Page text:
How to use CLion with our software

From OPeNDAP Documentation
Revision as of 18:48, 9 December 2019 by Ndp (talk | contribs) (Setting up Custom Build Applications)
(diff) ← Older revision | Latest revision (diff) | Newer revision → (diff)

Setting up CLion to work with our software is really the same as using CLion with a 'Makefile' project. By default, CLion uses CMake to to figure out which files are part of a program or library. The problem for our software, and any software that does not use CMake, is that most of the benefit(s) of CLion (or any IDE) depend on knowing all the files that are used to build a program or library.

This page shows how to set up CLion with software that uses make and/or autotools.

1 The whole server or just parts

First, you need to decide if you want to work with all of the C++ code as one 'project' or use a separate project for each of 'hyrax-dependencies,' 'libdap4,' and 'bes.' In practice, you choose one way and then switch without paying too great a penalty.

For the rest of this HowTo, I'll assume you have done the following:

  1. Checkout the hyrax git repo from GitHub ( and ...
  2. Have used the script(s) to checkout the three C++ projects 'hyrax-dependencies,' 'libdap4,' 'bes.'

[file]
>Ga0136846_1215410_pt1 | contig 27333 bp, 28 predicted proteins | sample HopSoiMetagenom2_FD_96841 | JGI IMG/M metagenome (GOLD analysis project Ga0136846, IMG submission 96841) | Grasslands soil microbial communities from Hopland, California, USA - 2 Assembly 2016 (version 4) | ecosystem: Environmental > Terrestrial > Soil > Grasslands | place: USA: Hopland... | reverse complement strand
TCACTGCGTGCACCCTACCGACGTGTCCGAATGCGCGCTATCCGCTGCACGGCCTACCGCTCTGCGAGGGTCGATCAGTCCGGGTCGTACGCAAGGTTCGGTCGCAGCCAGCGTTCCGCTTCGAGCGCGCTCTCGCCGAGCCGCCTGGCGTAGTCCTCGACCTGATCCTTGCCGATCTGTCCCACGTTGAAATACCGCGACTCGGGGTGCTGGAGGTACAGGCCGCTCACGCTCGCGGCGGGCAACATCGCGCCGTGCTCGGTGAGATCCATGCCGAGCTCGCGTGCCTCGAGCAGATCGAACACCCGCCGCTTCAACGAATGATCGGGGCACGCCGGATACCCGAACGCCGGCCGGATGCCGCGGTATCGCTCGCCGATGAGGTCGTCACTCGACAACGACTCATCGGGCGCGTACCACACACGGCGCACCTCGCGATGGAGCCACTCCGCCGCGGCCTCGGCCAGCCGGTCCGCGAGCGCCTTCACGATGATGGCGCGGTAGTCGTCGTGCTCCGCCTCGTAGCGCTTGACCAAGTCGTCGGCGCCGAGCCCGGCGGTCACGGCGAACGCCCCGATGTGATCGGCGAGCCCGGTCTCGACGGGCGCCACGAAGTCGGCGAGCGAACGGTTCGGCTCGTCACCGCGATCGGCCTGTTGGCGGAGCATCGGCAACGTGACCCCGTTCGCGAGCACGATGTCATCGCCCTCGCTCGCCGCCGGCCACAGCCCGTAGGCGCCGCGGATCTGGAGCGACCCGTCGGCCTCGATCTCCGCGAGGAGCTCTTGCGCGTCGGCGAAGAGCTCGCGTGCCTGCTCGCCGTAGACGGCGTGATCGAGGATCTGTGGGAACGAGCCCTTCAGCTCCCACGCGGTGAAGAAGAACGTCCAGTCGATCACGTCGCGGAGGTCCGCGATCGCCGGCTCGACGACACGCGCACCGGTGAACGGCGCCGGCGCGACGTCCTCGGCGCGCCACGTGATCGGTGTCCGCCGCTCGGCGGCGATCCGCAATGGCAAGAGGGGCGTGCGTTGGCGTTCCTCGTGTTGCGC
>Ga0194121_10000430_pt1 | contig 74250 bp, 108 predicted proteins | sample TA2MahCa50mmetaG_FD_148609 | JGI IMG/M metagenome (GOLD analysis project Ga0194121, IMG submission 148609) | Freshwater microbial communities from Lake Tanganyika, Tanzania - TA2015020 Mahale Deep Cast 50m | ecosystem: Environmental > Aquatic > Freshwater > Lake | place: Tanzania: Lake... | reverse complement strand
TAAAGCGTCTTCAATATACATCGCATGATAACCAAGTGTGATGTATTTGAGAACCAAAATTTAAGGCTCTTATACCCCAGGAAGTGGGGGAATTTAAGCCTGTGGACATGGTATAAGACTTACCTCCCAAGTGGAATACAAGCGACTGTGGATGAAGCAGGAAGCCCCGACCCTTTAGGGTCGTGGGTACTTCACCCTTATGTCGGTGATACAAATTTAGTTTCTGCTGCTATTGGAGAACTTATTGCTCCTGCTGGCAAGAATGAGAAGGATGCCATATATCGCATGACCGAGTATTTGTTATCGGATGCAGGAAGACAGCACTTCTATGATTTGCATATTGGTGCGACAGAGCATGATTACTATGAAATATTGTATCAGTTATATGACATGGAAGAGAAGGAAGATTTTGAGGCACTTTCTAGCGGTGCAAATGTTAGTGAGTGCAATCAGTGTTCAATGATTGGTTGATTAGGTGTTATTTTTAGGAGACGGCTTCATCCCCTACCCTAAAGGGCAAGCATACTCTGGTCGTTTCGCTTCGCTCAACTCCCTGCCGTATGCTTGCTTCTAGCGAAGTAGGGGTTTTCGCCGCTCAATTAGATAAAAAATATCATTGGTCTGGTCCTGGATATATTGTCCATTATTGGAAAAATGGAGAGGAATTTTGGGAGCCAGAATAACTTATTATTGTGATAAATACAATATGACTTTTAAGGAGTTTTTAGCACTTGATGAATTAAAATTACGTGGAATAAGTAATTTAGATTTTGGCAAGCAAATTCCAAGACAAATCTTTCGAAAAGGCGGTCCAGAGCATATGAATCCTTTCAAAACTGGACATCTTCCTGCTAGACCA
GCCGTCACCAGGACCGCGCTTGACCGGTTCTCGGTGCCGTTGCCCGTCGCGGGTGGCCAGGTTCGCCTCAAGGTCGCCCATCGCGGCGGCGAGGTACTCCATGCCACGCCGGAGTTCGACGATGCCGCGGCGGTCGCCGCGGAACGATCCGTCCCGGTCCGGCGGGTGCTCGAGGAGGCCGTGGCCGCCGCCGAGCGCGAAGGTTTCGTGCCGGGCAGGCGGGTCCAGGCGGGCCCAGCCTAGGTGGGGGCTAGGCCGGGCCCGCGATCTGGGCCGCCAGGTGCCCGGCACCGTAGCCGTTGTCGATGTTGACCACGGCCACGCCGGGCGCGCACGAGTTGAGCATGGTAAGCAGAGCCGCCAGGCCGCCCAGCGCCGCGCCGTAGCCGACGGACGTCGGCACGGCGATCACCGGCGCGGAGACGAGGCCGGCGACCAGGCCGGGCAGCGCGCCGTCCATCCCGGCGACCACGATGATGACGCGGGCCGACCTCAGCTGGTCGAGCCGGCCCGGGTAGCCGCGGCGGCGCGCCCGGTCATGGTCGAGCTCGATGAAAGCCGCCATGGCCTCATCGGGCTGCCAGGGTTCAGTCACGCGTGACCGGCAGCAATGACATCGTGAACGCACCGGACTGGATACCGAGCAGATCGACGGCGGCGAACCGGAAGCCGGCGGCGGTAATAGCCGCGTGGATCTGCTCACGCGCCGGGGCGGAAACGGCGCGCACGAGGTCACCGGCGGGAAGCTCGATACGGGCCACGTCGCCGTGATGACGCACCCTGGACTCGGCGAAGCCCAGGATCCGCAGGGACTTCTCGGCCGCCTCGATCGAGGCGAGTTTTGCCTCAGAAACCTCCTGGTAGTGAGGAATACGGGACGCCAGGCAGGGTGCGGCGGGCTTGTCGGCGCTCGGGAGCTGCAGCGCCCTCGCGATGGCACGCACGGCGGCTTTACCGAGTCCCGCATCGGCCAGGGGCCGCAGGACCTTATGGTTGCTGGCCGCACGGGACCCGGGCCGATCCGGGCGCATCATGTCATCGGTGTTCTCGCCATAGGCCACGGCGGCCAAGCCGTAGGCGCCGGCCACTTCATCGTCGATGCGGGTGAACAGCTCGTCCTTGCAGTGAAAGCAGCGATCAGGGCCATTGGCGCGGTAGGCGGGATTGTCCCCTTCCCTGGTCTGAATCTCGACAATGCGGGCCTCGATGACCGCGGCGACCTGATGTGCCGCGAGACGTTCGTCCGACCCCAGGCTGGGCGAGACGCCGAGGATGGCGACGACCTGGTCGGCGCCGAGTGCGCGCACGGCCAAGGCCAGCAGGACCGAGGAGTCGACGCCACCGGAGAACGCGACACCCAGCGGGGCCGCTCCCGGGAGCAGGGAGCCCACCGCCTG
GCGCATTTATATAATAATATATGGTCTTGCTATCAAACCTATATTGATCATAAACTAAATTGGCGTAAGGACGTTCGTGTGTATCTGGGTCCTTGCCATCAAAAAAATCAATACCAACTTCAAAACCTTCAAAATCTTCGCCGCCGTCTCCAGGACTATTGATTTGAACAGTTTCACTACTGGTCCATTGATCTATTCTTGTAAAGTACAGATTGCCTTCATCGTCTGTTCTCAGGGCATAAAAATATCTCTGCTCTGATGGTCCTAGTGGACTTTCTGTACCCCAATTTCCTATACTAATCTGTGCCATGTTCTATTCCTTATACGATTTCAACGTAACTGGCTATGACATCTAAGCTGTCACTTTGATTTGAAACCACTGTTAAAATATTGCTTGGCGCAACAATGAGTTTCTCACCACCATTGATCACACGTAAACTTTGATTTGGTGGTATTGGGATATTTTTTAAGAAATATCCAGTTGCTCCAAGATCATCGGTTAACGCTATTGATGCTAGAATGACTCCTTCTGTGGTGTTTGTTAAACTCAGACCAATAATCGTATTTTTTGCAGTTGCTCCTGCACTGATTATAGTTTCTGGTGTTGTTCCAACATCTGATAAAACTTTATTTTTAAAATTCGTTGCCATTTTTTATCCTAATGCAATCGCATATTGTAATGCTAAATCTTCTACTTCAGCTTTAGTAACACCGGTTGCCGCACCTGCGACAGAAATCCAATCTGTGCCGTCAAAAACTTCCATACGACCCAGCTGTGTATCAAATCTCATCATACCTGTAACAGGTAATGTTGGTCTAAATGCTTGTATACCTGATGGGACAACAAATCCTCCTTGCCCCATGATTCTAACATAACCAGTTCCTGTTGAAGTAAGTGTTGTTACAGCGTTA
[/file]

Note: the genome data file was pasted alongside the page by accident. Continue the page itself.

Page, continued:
3. Or, you've done something else to get our server code...

2 Open a directory that contains code

When you start CLion, you will see a dialog box New Project dialog

Click on the New CMake Project from Sources and you will see the following Choose the directories to scan

Use this dialog to choose which directories to scan. CLion will scan the selected directories. looking for code to be compiled and also, in the lower panel, for headers to be included. In the later case, code all the dirs with headers you want to be found. For Hyrax, that means the $prefix/build/deps/include and $prefix/build/include directories. The end result will take a few seconds to load and will show messages at the bottom of the screen regarding various scanning and indexing operations. Once this process completes, you should get a CMakeLists.txt file that is pretty comprehensive (AFAIK, this cannot be used to build code without some additions, but it serves as a database for CLion. It may be that we need to add some extra directories to it for things like the libxml2 and curl headers). Regardless of my parenthetical comments, you should see something like this: CMakeLists file

Drive around in the source panel and open some code. It should look 'good' in the sense that there are not many false positive error flags.

2.1 A second way to make the database